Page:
Pavlove – Anything but Cupid
A couple of years ago, Vodka reviewed Belgium-based, Pavlove, and their EP and single, Because Of You. I’ve occasionally gone looking for updates on the band, hoping for a long-player, but I’ve either missed out or failed to report to their Facebook site at the right times as they have released a couple of singles, Give Me All You’ve Got and Keira, since the release of Because Of You.
Enter Anything But Cupid (seen/heard here), a single released on Valentine’s day 2019, and a sign that the band continues to expand on love themes with very different feelings. Pavlove uses the figurative “real doll” in the video to portray a feeling of disconnect and failed communication within an existing relationship. When do we fall out of love? When is what we have not enough? And more importantly, do our efforts to forcefully keep things together, actually have a negative impact on our relationships? Are we just going through the motions? As we know from news reporting, Valentine’s day is a tough holiday for those whose relationships have gone South. Rarely is the idyllic portrayal of love quite what we have in real life. The question is: Are we happy with what we have?
For the uninitiated, Pavlove is a five-piece indie-rock, psychedelic-pop band based out of Belgium and fronted by half-Iranian siblings, Reina (keyboards, lead vocal) and Fabian Rasti (guitar, lead vocal). Fleshing out the band’s sound is Daan Van Isterdael (bass, backing vocals), Helena Mayorga-Paredes (guitar, backing vocals) with Sam Enthoven (drums) providing the heart-beat. The band is young, still in their 20′s, but their music belies a much deeper human experience than their ages imply. While the love themes of their music may seem to be the same old thing, listen carefully as every track digs into textural nuances of relationships that are both edgy and difficult to face. Those themes are covered by music that is both danceable and fresh, with a touch of melancholy that makes their sound so much different than typical radio-fare pop and rock. Yet everything the band does is infinitely accessible to any age group.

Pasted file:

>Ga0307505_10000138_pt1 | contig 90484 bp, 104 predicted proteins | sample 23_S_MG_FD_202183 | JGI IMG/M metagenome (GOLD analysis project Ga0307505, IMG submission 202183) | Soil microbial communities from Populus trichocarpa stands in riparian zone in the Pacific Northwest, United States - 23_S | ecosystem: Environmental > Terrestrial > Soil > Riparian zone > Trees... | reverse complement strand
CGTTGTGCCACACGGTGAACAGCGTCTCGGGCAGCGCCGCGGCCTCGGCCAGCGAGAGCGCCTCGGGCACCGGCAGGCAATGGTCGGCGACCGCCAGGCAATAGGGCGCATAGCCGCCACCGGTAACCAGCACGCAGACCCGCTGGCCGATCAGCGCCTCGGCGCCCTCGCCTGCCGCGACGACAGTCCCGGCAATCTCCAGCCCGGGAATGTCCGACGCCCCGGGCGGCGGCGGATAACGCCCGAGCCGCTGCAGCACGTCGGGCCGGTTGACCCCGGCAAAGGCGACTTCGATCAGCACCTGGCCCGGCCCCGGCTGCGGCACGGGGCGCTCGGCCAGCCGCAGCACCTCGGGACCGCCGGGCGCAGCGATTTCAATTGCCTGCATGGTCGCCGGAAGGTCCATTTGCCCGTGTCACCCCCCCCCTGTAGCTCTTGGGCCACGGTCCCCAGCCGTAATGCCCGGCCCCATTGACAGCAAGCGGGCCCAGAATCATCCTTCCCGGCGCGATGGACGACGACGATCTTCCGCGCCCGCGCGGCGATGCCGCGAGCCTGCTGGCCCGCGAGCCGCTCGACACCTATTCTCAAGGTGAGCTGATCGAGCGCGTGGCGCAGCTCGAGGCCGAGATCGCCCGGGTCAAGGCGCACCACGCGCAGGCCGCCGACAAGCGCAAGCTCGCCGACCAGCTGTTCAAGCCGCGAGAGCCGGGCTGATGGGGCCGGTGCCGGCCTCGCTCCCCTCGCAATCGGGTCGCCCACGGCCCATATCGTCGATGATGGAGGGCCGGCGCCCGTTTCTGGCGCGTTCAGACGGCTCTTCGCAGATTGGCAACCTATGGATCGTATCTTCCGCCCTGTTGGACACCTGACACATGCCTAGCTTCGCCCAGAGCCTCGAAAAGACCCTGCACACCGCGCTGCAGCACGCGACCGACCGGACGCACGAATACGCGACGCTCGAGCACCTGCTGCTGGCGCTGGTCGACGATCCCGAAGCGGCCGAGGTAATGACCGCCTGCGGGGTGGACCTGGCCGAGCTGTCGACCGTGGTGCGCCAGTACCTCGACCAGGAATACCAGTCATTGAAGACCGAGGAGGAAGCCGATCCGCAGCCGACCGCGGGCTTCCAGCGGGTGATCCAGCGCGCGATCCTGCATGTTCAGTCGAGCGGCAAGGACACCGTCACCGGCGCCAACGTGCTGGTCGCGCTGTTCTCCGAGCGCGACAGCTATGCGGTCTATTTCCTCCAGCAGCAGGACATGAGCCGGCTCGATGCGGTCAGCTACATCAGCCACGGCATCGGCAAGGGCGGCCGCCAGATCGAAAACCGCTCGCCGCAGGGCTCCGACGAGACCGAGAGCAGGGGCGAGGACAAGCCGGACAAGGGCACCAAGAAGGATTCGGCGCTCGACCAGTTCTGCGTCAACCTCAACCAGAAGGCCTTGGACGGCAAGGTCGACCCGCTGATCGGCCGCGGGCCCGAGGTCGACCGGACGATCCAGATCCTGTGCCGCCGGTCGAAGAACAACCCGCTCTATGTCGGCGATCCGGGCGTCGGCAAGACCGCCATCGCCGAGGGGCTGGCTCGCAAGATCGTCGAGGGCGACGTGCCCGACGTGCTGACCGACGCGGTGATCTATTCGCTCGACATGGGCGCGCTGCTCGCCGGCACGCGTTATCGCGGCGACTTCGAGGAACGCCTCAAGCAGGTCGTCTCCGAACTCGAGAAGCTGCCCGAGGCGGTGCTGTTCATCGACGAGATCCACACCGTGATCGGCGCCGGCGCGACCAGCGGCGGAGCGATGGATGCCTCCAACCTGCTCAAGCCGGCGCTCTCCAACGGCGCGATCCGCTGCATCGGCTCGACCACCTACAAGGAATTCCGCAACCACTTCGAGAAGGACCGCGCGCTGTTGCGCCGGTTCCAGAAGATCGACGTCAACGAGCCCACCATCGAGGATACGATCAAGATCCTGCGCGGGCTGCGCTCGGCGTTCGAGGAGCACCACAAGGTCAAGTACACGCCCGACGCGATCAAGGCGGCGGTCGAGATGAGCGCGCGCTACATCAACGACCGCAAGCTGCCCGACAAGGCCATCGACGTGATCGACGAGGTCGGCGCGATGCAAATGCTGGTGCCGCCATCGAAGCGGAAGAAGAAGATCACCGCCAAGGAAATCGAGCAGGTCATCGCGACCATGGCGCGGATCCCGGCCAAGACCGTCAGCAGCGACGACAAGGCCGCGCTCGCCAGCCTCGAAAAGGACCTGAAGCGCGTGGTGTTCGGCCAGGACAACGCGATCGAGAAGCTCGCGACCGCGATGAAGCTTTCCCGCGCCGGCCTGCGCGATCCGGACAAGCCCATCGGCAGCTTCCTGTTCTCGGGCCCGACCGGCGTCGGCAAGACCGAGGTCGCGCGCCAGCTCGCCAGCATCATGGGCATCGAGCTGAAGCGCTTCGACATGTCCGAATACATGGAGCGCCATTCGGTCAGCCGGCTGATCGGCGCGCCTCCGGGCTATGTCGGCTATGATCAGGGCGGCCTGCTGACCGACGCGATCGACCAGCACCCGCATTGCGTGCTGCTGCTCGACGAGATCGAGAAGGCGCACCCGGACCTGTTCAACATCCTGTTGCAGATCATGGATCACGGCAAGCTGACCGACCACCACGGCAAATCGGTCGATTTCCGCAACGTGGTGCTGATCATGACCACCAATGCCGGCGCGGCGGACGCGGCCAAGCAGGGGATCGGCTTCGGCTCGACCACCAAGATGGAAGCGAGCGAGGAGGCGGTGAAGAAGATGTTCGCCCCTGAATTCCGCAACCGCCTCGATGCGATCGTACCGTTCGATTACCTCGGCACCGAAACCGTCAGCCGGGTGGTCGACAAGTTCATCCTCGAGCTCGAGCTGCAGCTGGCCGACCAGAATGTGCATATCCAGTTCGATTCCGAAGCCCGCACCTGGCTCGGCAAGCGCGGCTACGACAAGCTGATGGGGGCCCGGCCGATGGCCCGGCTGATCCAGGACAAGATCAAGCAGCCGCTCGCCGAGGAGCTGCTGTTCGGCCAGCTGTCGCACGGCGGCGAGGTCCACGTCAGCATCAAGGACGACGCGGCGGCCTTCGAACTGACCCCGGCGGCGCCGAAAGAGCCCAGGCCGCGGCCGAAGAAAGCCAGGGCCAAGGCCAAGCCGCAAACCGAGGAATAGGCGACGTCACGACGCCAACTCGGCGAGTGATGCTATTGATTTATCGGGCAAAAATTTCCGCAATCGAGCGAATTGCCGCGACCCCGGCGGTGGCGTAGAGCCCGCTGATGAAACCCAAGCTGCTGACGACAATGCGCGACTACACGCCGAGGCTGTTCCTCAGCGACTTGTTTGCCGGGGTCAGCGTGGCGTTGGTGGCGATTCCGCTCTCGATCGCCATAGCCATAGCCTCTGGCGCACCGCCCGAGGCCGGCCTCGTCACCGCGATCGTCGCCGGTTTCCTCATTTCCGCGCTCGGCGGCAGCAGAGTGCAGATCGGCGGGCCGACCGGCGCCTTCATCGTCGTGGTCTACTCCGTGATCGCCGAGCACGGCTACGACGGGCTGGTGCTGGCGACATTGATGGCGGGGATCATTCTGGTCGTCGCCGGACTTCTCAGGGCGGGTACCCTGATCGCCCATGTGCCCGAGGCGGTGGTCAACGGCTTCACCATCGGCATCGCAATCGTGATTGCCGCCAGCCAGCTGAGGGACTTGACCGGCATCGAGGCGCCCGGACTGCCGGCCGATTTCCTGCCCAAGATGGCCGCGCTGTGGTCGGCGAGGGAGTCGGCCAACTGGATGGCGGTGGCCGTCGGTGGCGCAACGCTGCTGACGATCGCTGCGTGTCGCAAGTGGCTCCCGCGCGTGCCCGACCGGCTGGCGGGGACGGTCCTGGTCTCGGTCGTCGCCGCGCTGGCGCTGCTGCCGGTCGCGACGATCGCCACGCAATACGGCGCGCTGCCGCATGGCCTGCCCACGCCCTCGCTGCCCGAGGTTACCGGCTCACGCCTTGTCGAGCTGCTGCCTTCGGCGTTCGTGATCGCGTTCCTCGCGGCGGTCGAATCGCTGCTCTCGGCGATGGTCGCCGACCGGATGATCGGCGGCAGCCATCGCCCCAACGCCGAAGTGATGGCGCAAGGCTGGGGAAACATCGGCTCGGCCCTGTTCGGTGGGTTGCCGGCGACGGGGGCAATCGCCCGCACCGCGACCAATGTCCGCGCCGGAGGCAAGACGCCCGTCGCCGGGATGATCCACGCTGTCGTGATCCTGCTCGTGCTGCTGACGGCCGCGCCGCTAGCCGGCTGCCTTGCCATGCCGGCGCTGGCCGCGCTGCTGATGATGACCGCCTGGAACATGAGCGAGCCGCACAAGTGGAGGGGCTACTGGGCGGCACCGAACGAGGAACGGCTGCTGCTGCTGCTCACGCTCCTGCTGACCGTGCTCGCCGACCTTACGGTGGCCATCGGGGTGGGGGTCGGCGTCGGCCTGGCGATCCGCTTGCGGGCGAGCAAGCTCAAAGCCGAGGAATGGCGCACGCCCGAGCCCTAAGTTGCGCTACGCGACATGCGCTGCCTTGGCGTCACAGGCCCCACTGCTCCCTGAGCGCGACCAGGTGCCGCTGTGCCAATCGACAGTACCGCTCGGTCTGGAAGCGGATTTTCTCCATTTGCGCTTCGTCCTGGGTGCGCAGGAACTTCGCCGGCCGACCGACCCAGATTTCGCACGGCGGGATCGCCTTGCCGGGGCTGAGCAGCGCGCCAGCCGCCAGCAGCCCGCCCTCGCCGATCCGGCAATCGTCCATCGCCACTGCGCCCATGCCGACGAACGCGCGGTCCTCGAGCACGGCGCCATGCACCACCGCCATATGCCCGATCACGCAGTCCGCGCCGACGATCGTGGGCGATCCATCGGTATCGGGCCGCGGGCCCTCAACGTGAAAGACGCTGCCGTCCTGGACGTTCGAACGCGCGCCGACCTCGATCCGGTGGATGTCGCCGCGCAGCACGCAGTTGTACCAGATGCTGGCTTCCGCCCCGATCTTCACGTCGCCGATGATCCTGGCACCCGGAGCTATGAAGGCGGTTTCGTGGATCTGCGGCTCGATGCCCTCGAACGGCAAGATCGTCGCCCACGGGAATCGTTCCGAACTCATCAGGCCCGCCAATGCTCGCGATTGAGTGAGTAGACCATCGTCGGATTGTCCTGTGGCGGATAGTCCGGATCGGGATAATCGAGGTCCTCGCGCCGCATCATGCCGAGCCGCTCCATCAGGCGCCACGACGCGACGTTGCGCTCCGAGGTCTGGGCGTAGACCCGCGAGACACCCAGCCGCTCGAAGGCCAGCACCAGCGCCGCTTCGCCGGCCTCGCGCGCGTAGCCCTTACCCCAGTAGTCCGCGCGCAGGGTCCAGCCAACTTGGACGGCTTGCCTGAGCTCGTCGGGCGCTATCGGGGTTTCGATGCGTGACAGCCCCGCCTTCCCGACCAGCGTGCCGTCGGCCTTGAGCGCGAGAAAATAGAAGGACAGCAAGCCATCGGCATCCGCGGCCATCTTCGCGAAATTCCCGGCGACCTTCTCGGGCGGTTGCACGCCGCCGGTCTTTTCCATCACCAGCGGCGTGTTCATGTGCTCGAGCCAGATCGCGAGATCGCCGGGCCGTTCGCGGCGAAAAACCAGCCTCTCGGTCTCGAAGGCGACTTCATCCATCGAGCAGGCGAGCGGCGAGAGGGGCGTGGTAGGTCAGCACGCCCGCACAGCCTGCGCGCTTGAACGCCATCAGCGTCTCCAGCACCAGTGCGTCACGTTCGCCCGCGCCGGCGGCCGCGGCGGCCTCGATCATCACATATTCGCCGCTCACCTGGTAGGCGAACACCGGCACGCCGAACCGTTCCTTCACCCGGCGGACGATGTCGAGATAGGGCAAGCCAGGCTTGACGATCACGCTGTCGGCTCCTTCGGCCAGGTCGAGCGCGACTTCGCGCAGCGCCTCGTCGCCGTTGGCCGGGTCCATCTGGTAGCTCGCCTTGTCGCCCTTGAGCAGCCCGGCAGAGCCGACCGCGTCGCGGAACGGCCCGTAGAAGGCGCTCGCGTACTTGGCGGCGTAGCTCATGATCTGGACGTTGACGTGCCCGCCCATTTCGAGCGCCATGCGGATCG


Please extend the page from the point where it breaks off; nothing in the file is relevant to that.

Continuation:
After all of this positive stuff, let’s name off one negative. It’s one that might be holding the band back and it can be easily remedied: Pavlove uses Facebook and Youtube pretty much exclusively for their public presence. (Yes, they have Instagram and Spotify too) That isn’t all bad, but they are missing out on so much more that networking their name can bring them. The changes I would recommend are a Twitter account and a web page. The web page doesn’t have to be much. In fact, it can be a single page with links to all of your other sites. (Facebook, Youtube, Twitter, etc.) Second, make sure that all of the sites link back to each other. Third, have someone with some knowledge of the band, write up a nice bio and place it on all of the pertinent sites (Facebook, website, etc.) These are marketing techniques that other bands use to make sure that their name is found everywhere.
I can’t say enough good things about Pavlove. Their music continues to intrigue listeners while challenging them to dig deeper and it is all wrapped up in a very unique style that is still accessible. Their original EP is still available on their bandcamp.com site and I encourage you to go pick it up. Watch for more greatness from this band in the future. They deserve to break through and be heard by a larger audience!